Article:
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Can Iran avoid a political crisis after the president’s death?

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The death of President Ebrahim Raisi in a helicopter crash this week got here during certainly one of the most difficult times for the Islamic Republic of Iran.

Raisi, a distinguished figure in the political elite, had a significant influence on Iran’s domestic policy. He also played a key role in Iran’s recent moves to enhance relations with rivals in the region.

Given his considerable influence, what’s going to his absence mean for the country’s internal affairs? And how will this affect the country’s relations in the region?

Maintaining stability in a dangerous time

Raisi’s government was very conservative and maintained close relations with the Supreme Leader, Ayatollah Ali Khamenei. There has been almost no conflict or disagreement between the two sides, in contrast to previous governments, most of which maintained a ways or tension from the leader.

Raisi was also considered certainly one of leading candidates for fulfillment 85-year-old Khamenei, who has been Supreme Leader for 35 years. His broad influence in the country’s conservative circles has made him a significant figure in shaping the way forward for Iran’s leadership.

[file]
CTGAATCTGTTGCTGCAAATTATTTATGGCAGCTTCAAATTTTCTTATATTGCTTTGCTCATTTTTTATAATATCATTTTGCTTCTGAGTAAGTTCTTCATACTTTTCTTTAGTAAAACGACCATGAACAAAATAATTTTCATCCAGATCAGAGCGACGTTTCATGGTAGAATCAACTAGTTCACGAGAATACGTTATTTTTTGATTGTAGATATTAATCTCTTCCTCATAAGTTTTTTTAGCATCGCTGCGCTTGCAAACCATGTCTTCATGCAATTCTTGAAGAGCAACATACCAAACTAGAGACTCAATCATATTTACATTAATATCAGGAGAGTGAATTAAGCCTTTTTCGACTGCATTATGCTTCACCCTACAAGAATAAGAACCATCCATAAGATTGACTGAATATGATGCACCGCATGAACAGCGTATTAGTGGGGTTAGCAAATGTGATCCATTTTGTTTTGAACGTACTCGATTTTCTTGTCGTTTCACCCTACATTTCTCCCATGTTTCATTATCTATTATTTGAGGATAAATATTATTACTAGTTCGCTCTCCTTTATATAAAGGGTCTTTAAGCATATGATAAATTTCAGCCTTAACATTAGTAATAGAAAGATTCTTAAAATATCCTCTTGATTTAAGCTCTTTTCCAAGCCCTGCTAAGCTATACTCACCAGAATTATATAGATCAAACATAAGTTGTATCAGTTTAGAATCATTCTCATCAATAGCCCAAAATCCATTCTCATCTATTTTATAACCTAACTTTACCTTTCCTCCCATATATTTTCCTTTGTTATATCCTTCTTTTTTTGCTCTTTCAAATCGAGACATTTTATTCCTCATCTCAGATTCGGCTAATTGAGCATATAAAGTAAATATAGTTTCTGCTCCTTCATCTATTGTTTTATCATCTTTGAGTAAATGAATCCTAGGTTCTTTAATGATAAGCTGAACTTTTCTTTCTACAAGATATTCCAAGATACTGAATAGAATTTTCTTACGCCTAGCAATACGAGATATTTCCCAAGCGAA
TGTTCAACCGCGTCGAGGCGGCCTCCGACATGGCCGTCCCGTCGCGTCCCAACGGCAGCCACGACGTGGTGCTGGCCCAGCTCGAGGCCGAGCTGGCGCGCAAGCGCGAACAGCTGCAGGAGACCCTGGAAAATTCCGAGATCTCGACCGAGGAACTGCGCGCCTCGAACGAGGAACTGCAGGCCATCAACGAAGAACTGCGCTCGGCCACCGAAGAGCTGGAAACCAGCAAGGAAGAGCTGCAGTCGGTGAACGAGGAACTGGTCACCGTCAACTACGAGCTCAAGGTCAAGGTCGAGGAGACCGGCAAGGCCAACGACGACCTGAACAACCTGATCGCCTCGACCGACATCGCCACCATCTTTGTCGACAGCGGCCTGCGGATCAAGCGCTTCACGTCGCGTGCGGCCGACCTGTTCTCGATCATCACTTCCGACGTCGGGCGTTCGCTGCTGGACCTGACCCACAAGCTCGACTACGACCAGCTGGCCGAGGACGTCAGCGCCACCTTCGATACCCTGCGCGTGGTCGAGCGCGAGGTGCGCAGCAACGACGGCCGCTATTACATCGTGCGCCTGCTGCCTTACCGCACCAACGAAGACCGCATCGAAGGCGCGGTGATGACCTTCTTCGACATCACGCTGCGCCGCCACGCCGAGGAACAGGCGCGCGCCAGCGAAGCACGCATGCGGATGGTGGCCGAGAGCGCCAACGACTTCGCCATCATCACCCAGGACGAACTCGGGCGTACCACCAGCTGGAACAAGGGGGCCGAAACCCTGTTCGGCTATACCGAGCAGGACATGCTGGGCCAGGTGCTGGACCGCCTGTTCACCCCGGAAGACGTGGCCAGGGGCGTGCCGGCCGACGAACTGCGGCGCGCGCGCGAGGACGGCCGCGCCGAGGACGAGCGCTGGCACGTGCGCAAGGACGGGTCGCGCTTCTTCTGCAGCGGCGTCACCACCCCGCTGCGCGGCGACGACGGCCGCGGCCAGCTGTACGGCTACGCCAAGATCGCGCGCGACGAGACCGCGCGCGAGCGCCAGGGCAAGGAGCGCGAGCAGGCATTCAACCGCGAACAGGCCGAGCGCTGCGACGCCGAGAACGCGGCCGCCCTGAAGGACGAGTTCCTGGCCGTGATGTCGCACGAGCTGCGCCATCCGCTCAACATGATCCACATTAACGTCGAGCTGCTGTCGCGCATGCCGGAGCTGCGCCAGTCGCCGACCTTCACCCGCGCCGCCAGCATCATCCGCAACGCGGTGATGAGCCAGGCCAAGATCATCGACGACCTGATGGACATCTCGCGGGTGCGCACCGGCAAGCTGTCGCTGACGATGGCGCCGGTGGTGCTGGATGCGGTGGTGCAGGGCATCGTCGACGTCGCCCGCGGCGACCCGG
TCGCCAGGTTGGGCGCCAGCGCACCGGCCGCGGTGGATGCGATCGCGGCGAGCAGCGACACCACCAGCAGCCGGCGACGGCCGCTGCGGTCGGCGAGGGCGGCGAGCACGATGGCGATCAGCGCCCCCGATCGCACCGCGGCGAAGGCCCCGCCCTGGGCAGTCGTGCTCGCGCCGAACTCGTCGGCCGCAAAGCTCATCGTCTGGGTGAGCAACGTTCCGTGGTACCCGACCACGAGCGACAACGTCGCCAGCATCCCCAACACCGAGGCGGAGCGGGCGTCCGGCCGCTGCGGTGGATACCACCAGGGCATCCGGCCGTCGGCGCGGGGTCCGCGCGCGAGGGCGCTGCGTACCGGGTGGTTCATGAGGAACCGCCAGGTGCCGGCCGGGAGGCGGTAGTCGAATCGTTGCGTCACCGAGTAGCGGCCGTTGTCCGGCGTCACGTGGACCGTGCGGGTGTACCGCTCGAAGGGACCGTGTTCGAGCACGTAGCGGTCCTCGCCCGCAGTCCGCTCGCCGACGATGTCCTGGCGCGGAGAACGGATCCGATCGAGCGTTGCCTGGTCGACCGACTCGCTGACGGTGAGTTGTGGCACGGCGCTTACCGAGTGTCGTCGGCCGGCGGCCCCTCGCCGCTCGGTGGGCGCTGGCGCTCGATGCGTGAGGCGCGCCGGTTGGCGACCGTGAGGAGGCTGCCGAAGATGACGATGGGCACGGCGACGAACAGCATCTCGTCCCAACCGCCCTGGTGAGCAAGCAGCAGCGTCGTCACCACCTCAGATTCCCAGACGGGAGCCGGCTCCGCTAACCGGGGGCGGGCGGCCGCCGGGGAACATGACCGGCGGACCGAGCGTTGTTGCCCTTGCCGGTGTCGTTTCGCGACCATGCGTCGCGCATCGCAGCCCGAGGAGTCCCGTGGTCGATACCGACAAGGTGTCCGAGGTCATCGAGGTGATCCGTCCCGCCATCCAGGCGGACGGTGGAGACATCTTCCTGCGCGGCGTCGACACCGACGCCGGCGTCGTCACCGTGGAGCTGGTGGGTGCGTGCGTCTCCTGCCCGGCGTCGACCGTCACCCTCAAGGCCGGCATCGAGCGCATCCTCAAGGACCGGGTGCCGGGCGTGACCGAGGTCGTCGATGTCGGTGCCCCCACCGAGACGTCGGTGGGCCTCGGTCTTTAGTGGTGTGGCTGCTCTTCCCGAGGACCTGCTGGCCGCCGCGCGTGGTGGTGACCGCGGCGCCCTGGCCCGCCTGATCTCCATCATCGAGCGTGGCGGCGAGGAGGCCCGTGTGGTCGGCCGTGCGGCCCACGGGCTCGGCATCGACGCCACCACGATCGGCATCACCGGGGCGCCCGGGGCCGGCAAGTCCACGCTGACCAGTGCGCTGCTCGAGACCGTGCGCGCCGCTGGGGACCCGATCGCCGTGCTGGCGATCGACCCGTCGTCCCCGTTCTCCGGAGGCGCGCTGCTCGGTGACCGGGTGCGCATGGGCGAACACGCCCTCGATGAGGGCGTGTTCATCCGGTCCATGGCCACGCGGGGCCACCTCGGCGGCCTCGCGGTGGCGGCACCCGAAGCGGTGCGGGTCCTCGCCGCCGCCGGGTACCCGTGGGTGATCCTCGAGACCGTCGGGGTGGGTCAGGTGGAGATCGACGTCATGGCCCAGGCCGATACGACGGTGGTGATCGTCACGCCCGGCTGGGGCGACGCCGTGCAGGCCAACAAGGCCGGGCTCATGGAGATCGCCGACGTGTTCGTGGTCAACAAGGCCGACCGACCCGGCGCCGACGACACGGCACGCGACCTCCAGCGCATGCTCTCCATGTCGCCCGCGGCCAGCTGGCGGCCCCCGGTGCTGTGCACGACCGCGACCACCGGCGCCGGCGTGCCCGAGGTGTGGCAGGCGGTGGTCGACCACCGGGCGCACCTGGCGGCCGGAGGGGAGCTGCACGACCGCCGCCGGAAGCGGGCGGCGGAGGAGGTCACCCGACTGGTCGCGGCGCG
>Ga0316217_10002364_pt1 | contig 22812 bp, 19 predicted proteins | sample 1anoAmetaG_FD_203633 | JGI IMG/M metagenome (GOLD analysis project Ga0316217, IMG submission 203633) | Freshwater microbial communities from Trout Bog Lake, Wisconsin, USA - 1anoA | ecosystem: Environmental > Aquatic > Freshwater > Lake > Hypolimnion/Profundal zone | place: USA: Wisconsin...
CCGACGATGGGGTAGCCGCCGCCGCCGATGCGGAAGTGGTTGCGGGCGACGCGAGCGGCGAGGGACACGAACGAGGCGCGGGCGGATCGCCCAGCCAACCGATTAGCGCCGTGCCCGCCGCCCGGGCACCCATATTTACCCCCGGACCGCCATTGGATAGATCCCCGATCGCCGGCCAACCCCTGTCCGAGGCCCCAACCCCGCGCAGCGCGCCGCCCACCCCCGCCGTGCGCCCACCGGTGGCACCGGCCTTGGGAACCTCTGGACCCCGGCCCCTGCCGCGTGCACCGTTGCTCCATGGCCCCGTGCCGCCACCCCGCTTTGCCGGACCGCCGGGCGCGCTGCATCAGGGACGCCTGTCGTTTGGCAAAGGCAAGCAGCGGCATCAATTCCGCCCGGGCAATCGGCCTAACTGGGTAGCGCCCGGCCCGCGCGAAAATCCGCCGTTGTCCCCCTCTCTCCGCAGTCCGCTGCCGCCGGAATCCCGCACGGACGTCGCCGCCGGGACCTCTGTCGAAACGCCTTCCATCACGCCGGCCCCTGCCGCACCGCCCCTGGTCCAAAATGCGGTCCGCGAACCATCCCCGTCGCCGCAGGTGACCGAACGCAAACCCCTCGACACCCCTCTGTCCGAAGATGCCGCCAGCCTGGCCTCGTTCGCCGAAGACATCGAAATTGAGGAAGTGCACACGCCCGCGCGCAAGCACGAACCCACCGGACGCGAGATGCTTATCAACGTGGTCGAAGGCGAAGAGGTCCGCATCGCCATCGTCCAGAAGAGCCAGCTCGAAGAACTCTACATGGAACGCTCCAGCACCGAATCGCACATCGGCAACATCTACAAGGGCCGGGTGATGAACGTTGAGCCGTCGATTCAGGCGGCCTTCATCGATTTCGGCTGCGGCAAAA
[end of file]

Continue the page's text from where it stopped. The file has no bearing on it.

However, his death, which got here a yr before the end of his second term, got here against a backdrop of national, regional and international challenges.

Iran stays below severe sanctions imposed by the United States in reference to its nuclear program, which caused significant damage to the economy and had a profound impact on people’s lives.

There was also one incident in the country most significant protest movements in its story in reference to the death of 22-year-old Mahsa Amini in September 2022, after her arrest by morality police.

Local protests also took place in various parts of the country, mainly as a result of the economic crisis and a few of the government’s internal policies.

Clashes between protesters and police after the death of Mahsa Amini in Tehran in September 2022.
Stringer/EPA